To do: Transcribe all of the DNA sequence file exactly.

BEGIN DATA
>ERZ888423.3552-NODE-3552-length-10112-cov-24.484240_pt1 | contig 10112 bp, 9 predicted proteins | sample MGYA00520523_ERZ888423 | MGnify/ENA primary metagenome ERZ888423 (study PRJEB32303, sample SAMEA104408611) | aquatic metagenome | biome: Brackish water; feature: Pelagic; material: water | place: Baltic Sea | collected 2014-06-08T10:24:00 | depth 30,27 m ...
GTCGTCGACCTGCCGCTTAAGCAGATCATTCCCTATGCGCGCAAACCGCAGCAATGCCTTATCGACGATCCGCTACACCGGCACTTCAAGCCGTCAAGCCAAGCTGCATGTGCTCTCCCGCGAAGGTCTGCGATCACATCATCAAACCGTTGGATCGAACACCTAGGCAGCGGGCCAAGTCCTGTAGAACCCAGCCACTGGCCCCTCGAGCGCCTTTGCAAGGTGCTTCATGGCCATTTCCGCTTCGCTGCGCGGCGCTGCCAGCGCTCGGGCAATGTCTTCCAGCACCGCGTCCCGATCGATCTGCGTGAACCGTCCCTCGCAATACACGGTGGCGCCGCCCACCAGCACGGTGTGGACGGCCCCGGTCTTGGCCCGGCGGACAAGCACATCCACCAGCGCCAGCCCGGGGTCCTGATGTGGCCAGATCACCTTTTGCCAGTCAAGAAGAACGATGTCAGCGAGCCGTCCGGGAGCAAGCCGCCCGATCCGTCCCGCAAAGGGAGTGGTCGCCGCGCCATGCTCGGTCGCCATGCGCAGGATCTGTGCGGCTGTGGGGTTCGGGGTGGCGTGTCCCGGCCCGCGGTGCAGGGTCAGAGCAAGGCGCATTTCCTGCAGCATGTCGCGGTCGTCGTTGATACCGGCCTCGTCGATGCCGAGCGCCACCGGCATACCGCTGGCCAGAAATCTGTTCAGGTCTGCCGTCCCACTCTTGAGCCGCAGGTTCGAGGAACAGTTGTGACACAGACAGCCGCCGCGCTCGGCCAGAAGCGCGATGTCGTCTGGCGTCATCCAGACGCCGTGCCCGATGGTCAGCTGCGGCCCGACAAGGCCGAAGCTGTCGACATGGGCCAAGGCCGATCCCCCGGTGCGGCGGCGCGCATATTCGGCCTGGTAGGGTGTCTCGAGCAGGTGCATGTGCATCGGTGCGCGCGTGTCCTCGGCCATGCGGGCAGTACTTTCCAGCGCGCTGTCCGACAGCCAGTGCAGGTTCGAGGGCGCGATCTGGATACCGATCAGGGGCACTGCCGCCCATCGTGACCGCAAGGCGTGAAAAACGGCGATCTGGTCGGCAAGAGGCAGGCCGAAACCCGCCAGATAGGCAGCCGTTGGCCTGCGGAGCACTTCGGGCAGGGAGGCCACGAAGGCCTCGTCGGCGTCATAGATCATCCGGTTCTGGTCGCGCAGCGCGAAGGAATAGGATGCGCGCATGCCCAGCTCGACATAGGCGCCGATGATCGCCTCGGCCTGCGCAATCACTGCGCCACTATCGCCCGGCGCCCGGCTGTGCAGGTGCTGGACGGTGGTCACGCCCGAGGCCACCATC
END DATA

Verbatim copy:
>ERZ888423.3552-NODE-3552-length-10112-cov-24.484240_pt1 | contig 10112 bp, 9 predicted proteins | sample MGYA00520523_ERZ888423 | MGnify/ENA primary metagenome ERZ888423 (study PRJEB32303, sample SAMEA104408611) | aquatic metagenome | biome: Brackish water; feature: Pelagic; material: water | place: Baltic Sea | collected 2014-06-08T10:24:00 | depth 30,27 m ...
GTCGTCGACCTGCCGCTTAAGCAGATCATTCCCTATGCGCGCAAACCGCAGCAATGCCTTATCGACGATCCGCTACACCGGCACTTCAAGCCGTCAAGCCAAGCTGCATGTGCTCTCCCGCGAAGGTCTGCGATCACATCATCAAACCGTTGGATCGAACACCTAGGCAGCGGGCCAAGTCCTGTAGAACCCAGCCACTGGCCCCTCGAGCGCCTTTGCAAGGTGCTTCATGGCCATTTCCGCTTCGCTGCGCGGCGCTGCCAGCGCTCGGGCAATGTCTTCCAGCACCGCGTCCCGATCGATCTGCGTGAACCGTCCCTCGCAATACACGGTGGCGCCGCCCACCAGCACGGTGTGGACGGCCCCGGTCTTGGCCCGGCGGACAAGCACATCCACCAGCGCCAGCCCGGGGTCCTGATGTGGCCAGATCACCTTTTGCCAGTCAAGAAGAACGATGTCAGCGAGCCGTCCGGGAGCAAGCCGCCCGATCCGTCCCGCAAAGGGAGTGGTCGCCGCGCCATGCTCGGTCGCCATGCGCAGGATCTGTGCGGCTGTGGGGTTCGGGGTGGCGTGTCCCGGCCCGCGGTGCAGGGTCAGAGCAAGGCGCATTTCCTGCAGCATGTCGCGGTCGTCGTTGATACCGGCCTCGTCGATGCCGAGCGCCACCGGCATACCGCTGGCCAGAAATCTGTTCAGGTCTGCCGTCCCACTCTTGAGCCGCAGGTTCGAGGAACAGTTGTGACACAGACAGCCGCCGCGCTCGGCCAGAAGCGCGATGTCGTCTGGCGTCATCCAGACGCCGTGCCCGATGGTCAGCTGCGGCCCGACAAGGCCGAAGCTGTCGACATGGGCCAAGGCCGATCCCCCGGTGCGGCGGCGCGCATATTCGGCCTGGTAGGGTGTCTCGAGCAGGTGCATGTGCATCGGTGCGCGCGTGTCCTCGGCCATGCGGGCAGTACTTTCCAGCGCGCTGTCCGACAGCCAGTGCAGGTTCGAGGGCGCGATCTGGATACCGATCAGGGGCACTGCCGCCCATCGTGACCGCAAGGCGTGAAAAACGGCGATCTGGTCGGCAAGAGGCAGGCCGAAACCCGCCAGATAGGCAGCCGTTGGCCTGCGGAGCACTTCGGGCAGGGAGGCCACGAAGGCCTCGTCGGCGTCATAGATCATCCGGTTCTGGTCGCGCAGCGCGAAGGAATAGGATGCGCGCATGCCCAGCTCGACATAGGCGCCGATGATCGCCTCGGCCTGCGCAATCACTGCGCCACTATCGCCCGGCGCCCGGCTGTGCAGGTGCTGGACGGTGGTCACGCCCGAGGCCACCATC